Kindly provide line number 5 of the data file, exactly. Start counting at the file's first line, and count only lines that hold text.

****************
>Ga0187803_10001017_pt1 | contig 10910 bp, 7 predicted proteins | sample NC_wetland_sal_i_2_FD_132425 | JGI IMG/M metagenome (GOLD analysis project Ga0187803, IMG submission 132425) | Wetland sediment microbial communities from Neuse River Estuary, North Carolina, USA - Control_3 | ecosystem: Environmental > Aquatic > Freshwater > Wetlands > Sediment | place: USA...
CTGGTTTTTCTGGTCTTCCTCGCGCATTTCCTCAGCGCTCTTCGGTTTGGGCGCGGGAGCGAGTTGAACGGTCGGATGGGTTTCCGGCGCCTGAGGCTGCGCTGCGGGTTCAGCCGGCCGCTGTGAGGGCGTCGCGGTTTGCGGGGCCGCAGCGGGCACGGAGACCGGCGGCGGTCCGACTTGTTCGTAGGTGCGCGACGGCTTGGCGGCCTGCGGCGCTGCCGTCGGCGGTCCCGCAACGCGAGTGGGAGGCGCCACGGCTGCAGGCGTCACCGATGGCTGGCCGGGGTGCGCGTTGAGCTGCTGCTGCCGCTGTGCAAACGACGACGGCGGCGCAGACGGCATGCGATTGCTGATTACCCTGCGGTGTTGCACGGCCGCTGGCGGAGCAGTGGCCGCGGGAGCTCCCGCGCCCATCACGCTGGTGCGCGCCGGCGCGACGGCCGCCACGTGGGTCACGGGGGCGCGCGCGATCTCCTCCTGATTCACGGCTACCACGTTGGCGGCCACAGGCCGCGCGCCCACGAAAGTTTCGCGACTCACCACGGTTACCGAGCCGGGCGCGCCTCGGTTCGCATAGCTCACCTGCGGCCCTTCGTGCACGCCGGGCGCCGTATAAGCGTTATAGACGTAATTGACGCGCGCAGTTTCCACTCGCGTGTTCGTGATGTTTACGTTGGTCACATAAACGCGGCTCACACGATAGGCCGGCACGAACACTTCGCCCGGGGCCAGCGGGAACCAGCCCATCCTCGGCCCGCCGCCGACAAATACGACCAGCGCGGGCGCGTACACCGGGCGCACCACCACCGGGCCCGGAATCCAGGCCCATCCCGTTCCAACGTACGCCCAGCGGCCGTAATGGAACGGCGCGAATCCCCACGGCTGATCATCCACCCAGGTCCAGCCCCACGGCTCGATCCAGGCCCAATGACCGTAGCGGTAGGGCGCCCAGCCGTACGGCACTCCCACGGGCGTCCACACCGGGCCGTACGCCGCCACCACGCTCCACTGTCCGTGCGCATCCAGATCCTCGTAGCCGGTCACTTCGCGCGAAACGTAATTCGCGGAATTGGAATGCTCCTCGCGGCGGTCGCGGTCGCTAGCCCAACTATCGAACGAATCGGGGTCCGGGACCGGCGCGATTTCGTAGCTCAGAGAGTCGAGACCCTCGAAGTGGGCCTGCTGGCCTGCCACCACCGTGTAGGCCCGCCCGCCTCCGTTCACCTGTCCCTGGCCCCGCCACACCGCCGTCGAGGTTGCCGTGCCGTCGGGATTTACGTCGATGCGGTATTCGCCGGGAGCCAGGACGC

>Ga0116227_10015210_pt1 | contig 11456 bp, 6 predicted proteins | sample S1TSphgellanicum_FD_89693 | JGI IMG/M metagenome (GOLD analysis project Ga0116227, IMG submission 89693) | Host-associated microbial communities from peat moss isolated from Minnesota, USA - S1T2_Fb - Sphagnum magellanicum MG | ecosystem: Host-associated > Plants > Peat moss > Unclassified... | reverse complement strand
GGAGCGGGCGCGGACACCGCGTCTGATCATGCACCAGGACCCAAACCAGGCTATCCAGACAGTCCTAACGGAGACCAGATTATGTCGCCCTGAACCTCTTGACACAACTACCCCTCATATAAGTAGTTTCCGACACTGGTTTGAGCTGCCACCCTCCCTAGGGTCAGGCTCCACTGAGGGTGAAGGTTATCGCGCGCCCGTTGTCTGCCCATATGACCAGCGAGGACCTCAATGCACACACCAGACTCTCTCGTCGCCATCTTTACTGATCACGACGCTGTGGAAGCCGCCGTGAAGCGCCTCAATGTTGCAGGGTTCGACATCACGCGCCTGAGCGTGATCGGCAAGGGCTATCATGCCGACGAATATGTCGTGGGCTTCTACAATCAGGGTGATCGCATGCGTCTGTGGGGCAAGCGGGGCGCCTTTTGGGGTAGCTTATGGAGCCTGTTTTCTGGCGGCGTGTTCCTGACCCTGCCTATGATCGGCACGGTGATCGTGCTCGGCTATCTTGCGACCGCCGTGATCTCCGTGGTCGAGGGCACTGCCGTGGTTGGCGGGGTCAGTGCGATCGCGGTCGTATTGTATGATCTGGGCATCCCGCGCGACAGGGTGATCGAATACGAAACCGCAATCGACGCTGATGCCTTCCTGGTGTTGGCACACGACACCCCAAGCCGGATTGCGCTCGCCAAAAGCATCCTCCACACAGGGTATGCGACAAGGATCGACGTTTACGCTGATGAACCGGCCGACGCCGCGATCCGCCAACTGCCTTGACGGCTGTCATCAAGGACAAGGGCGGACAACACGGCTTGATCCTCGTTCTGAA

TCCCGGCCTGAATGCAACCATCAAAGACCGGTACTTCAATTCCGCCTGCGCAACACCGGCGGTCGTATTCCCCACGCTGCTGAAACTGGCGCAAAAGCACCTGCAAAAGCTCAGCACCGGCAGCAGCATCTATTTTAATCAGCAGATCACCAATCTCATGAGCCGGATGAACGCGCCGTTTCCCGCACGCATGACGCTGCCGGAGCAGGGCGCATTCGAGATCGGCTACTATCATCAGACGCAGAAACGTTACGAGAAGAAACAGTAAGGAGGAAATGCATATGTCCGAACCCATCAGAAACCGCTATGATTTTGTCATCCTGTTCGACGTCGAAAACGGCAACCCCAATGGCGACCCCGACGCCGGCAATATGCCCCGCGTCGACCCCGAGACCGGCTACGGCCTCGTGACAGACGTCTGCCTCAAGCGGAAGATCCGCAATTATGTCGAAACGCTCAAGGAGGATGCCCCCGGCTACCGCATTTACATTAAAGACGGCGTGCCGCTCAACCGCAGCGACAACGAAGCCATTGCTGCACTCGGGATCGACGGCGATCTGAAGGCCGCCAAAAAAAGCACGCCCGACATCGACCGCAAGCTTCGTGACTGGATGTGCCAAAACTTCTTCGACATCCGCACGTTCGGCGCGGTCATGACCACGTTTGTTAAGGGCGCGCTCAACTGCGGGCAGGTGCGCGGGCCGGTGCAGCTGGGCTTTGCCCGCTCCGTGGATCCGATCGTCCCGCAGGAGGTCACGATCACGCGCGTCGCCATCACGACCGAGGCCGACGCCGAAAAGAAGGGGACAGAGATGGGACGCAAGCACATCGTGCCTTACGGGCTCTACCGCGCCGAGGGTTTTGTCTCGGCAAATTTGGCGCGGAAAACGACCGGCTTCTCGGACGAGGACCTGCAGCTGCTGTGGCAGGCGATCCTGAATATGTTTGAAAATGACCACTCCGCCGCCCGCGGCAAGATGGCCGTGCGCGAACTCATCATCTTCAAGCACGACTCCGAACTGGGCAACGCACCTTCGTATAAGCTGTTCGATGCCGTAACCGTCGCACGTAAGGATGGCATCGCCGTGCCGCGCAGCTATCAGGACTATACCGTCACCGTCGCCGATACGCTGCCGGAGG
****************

TCCCGGCCTGAATGCAACCATCAAAGACCGGTACTTCAATTCCGCCTGCGCAACACCGGCGGTCGTATTCCCCACGCTGCTGAAACTGGCGCAAAAGCACCTGCAAAAGCTCAGCACCGGCAGCAGCATCTATTTTAATCAGCAGATCACCAATCTCATGAGCCGGATGAACGCGCCGTTTCCCGCACGCATGACGCTGCCGGAGCAGGGCGCATTCGAGATCGGCTACTATCATCAGACGCAGAAACGTTACGAGAAGAAACAGTAAGGAGGAAATGCATATGTCCGAACCCATCAGAAACCGCTATGATTTTGTCATCCTGTTCGACGTCGAAAACGGCAACCCCAATGGCGACCCCGACGCCGGCAATATGCCCCGCGTCGACCCCGAGACCGGCTACGGCCTCGTGACAGACGTCTGCCTCAAGCGGAAGATCCGCAATTATGTCGAAACGCTCAAGGAGGATGCCCCCGGCTACCGCATTTACATTAAAGACGGCGTGCCGCTCAACCGCAGCGACAACGAAGCCATTGCTGCACTCGGGATCGACGGCGATCTGAAGGCCGCCAAAAAAAGCACGCCCGACATCGACCGCAAGCTTCGTGACTGGATGTGCCAAAACTTCTTCGACATCCGCACGTTCGGCGCGGTCATGACCACGTTTGTTAAGGGCGCGCTCAACTGCGGGCAGGTGCGCGGGCCGGTGCAGCTGGGCTTTGCCCGCTCCGTGGATCCGATCGTCCCGCAGGAGGTCACGATCACGCGCGTCGCCATCACGACCGAGGCCGACGCCGAAAAGAAGGGGACAGAGATGGGACGCAAGCACATCGTGCCTTACGGGCTCTACCGCGCCGAGGGTTTTGTCTCGGCAAATTTGGCGCGGAAAACGACCGGCTTCTCGGACGAGGACCTGCAGCTGCTGTGGCAGGCGATCCTGAATATGTTTGAAAATGACCACTCCGCCGCCCGCGGCAAGATGGCCGTGCGCGAACTCATCATCTTCAAGCACGACTCCGAACTGGGCAACGCACCTTCGTATAAGCTGTTCGATGCCGTAACCGTCGCACGTAAGGATGGCATCGCCGTGCCGCGCAGCTATCAGGACTATACCGTCACCGTCGCCGATACGCTGCCGGAGG